That movement, part of which I have been involved with, surely has its characters and aspects that defy generalization. But we’re talking mainly about groups that form around America’s academic and religious spaces. These are not street mobs or drilled militias. In my experience they are, if anything, incredibly careful, polite and sensitive. Maybe non-aggressive to a fault even, to the point of being too easy ignore (and part of me wonders whether that is the objective of all your browbeating).

        There is almost none of the nastiness and silencing that characterizes its opponents (let alone its targets, the ultimate worshippers of militancy and force) – people like Mark Cohen who apparently think nothing of labeling someone they disagree with, essentially, a “diseased self-hating Jew.” Or his quoted Leon Wieseltier: “poison, he’s a disgusting self-hating Jew, he’s something you find under a rock.”

        So where exactly is this morally compromising brand of “militancy” that you’re concerned about? Because I’m having a hard time finding it in the places you say you’re finding it. And I can certainly see it in the venom of writers like Cohen, and in the organizations – AIPAC, ADL, ZOA – they align with. And most of all in the persistent naked violence that is the first resort of the Israeli state.

      • Citizen
        April 15, 2010, 9:58 am

        RE: “Noone here addressed my contention that Norman frequently describes correlative or supportive “evidence” as if it was causitive evidence. He knows the difference, if he is a scholar, and MUST then address the question personally.”

        Please suggest to us a writer who demonstrates to you he/she knows the difference you seeak of. Peters, Dershowitz, Peretz? Who?

      • Citizen
        April 15, 2010, 9:59 am

        ooops, typo: seeak-speak

  21. Chaos4700
    April 14, 2010, 9:32 pm

    Witty siding with the resident trash-mouth. Gee, what a shocker.

    • Chaos4700
      April 14, 2010, 9:33 pm

      Well, any opportunity to slander Finkelstein is a good for Witty, I suppose. Even if it means trampling a few million corpses of those who died in the Holocaust to get there.

      • yonira
        April 14, 2010, 9:37 pm

        Finkelstein is the only person trampling corpses who died in the Holocaust(and getting rich of it). You are a twisted dude Chaos.

      • Chaos4700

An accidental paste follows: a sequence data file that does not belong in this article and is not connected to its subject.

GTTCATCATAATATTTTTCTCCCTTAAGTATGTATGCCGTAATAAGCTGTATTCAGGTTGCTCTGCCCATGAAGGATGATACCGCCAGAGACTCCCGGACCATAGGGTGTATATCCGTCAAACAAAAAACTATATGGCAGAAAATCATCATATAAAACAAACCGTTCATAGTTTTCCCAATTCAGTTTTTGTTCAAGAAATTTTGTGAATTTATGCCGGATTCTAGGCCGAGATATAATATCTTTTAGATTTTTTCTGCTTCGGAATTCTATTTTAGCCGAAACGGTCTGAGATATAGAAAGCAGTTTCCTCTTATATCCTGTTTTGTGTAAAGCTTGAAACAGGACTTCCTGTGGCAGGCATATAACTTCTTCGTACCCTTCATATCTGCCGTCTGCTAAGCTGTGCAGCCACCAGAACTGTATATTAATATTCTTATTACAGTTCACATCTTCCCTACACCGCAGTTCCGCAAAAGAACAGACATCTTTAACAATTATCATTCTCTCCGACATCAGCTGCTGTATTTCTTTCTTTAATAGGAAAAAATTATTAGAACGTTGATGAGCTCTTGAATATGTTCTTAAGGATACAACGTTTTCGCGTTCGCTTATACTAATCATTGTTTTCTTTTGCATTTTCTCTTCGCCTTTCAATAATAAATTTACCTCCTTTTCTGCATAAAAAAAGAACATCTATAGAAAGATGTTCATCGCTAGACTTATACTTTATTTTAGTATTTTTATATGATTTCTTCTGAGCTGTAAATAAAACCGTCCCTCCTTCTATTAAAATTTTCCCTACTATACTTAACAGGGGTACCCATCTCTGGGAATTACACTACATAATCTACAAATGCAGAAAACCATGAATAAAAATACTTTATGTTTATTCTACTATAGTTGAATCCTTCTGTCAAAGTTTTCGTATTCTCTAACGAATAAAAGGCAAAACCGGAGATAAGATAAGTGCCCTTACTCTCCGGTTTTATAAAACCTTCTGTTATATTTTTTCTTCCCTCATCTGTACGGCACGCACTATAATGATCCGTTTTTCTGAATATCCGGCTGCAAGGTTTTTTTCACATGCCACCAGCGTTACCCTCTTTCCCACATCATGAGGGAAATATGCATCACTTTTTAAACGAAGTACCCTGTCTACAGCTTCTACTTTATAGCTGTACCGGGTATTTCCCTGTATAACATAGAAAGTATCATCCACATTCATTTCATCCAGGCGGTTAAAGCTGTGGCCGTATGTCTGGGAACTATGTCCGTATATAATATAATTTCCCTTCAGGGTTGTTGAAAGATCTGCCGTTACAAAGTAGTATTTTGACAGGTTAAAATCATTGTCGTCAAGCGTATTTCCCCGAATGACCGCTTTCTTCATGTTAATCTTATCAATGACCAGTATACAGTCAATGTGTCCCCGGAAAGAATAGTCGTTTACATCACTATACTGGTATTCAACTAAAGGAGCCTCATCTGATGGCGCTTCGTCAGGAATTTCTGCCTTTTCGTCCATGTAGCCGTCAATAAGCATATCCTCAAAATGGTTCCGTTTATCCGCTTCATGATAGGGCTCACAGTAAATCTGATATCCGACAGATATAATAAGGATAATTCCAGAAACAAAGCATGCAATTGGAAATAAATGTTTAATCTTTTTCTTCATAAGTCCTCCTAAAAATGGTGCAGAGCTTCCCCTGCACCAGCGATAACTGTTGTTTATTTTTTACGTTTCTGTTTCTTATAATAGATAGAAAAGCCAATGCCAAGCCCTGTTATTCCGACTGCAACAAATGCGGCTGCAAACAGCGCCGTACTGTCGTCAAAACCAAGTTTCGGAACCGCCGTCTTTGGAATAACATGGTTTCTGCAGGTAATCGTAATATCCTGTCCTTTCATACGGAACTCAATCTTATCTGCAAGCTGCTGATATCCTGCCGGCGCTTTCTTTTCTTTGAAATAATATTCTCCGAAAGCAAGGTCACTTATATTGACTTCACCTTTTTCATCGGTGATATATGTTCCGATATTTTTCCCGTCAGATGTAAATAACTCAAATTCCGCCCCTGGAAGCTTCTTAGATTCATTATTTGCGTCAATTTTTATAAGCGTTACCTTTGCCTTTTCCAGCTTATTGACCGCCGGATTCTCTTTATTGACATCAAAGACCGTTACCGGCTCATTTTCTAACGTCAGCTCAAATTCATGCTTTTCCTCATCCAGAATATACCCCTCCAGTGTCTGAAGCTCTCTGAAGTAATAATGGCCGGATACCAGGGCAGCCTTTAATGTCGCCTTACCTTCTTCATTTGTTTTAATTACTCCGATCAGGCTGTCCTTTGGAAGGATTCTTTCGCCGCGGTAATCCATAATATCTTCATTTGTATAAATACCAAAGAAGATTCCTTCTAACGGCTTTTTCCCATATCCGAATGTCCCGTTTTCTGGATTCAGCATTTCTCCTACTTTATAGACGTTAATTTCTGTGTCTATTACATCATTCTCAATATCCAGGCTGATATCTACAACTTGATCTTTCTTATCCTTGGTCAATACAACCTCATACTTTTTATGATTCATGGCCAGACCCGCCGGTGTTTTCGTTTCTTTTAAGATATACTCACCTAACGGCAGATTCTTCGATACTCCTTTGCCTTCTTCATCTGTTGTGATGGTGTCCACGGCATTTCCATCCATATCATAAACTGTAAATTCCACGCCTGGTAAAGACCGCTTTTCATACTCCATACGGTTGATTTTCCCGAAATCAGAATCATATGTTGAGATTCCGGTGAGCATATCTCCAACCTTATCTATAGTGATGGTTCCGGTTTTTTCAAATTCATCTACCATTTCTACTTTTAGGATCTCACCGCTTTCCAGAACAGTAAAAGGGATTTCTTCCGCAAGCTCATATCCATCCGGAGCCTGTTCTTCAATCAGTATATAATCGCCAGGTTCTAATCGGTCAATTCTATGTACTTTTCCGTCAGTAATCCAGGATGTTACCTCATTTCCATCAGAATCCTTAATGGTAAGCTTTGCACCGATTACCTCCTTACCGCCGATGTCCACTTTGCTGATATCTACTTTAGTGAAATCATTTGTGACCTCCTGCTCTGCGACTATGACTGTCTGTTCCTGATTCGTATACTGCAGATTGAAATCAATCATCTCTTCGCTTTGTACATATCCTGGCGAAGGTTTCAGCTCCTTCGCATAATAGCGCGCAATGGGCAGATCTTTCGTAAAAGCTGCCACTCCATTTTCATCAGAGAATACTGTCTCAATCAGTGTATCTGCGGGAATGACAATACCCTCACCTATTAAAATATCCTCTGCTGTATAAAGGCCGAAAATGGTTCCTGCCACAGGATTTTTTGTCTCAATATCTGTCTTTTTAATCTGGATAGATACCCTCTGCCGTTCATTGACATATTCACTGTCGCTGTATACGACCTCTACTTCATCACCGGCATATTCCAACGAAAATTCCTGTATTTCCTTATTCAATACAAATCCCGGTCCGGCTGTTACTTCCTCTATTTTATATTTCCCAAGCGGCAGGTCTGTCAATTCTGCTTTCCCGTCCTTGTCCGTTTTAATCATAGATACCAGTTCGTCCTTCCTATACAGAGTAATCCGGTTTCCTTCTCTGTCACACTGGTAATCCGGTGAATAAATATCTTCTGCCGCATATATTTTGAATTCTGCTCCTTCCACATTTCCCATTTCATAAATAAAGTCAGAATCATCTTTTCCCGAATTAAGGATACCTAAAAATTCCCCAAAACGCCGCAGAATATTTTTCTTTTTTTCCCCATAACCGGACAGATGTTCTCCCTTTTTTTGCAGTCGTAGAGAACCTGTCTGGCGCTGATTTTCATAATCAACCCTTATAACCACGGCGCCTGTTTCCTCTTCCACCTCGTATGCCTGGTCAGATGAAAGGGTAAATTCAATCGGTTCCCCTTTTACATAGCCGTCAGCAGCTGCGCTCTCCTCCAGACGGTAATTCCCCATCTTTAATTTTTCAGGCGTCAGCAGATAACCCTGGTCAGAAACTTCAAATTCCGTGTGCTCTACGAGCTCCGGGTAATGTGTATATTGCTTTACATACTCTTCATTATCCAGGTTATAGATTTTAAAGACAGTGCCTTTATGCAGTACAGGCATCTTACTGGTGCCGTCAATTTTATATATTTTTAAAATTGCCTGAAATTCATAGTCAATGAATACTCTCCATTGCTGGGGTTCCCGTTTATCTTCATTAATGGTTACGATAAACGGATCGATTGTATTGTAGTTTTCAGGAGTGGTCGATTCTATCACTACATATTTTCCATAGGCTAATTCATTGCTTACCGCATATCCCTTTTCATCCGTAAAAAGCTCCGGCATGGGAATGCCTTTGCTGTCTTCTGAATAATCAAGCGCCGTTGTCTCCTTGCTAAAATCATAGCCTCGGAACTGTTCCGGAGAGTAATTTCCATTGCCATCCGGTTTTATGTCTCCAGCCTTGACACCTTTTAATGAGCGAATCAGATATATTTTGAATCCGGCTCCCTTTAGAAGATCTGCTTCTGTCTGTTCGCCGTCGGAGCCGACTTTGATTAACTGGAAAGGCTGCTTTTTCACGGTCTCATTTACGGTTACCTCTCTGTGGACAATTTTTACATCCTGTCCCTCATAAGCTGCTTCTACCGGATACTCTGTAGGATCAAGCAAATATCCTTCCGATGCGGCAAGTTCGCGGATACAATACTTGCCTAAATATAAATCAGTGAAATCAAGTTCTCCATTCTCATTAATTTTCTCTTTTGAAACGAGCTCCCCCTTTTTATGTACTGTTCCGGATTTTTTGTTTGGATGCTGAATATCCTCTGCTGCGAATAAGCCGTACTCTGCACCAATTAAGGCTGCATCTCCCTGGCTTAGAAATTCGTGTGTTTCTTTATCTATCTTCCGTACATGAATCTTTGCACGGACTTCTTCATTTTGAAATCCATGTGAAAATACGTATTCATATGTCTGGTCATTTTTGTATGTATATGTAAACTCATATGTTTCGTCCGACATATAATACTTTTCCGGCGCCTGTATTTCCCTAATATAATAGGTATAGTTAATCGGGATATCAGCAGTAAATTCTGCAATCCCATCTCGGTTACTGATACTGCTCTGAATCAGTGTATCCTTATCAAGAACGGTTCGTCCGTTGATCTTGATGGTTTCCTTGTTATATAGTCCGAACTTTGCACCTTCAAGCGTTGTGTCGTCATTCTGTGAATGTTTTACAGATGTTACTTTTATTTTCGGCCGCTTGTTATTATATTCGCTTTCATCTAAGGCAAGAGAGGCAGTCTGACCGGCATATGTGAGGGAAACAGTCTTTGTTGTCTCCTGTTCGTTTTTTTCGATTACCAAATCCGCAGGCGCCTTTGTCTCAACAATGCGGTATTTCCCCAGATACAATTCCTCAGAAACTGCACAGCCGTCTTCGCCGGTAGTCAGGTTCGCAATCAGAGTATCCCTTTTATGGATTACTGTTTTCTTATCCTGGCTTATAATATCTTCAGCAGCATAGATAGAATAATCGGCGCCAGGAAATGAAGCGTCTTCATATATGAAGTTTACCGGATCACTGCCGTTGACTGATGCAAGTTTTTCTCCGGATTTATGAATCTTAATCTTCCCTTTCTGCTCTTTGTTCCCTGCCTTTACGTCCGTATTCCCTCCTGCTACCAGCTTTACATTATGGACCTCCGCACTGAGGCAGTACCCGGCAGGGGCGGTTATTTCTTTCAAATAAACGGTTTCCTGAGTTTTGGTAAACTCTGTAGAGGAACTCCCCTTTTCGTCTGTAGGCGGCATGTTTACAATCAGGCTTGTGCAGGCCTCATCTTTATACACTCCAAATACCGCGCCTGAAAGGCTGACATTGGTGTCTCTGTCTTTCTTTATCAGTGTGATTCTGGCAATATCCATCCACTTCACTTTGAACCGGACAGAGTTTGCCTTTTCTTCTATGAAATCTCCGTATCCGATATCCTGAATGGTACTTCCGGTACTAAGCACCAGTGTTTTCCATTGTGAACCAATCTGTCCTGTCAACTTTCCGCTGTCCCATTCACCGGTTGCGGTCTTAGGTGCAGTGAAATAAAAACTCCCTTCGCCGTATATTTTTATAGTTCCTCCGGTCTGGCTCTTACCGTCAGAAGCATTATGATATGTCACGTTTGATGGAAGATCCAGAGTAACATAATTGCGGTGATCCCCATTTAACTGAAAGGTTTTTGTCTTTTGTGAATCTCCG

April 14, 2010, 9:38 pm

        You’re the one angling to use the Holocaust as an excuse to accuse Phil Weiss of not being “Jew” enough.

      • James Bradley
        April 14, 2010, 9:44 pm

        How is Finklestein dishonoring the holocaust?

        Finklestein could have made a lot more money in life, kept his job at Depaul University, and had Wolf Blitzer’s job if he had stuck to the pro-Israel narrative.

        Instead he decided to be critical of a regime founded on ethnic cleansing and based on ethnic supremacy.

        If anything hes actually honoring all the millions that died in the Holocaust. Unlike the state of Israel and its Zionist supporters, Finklestein is not using the holocaust to justify ethnic cleansing, apartheid, military occupation, and the inhumane siege of defenseless people.

        Instead of blasting the man with baseless accusations you should be applauding him.

      • yonira
        April 14, 2010, 10:01 pm

        Blitzer isn’t making 25k per speaking engagement.

      • Chaos4700
        April 14, 2010, 10:04 pm

        Do us a favor and post links to both information on how much it costs to book Finkelstein and Blitzer. Back that up with some actual facts.

      • sherbrsi
        April 14, 2010, 10:06 pm

        Well, Friedman is making more than three times that amount per speaking engagement, and for all intents and purposes the two hawks are interchangeable, so Bradley’s assessment stands.

      • Richard Witty
        April 14, 2010, 10:09 pm

        That would be an abdication of my sense of responsibility in the world, to applaud someone that has empowered individuals to regard the holocaust as something that should be forgotten, should be ignored.

        His work is offensive enough.

        The quarter-step beyond his work amounts to holocaust denial. If you are dismissing the importance of the holocaust and the thankful shift in Jewish consciousness to “Never Again”, then we are in warring territory.

        I’ve witnessed that extreme callousness in a dozen protracted discussion cases. In each case where holocaust denial or holocaust dismissal was invoked, Norman’s name was at the top of the list of justifications. “A child of holocaust survivors told me that the holocaust is used ONLY for propaganda purposes.”

        It is a hateful generalization.

      • Chaos4700
        April 14, 2010, 10:11 pm

        Witty, you and yonira JUST USED THE HOLOCAUST TO SILENCE DEBATE. Or try to. You have literally — and perfectly inadvertently — demonstrated exactly what Finkelstein has written about, regarding Jews who exploit the Holocaust memory in a cynical fashion to either manipulate other people, or to slander them as anti-Semites.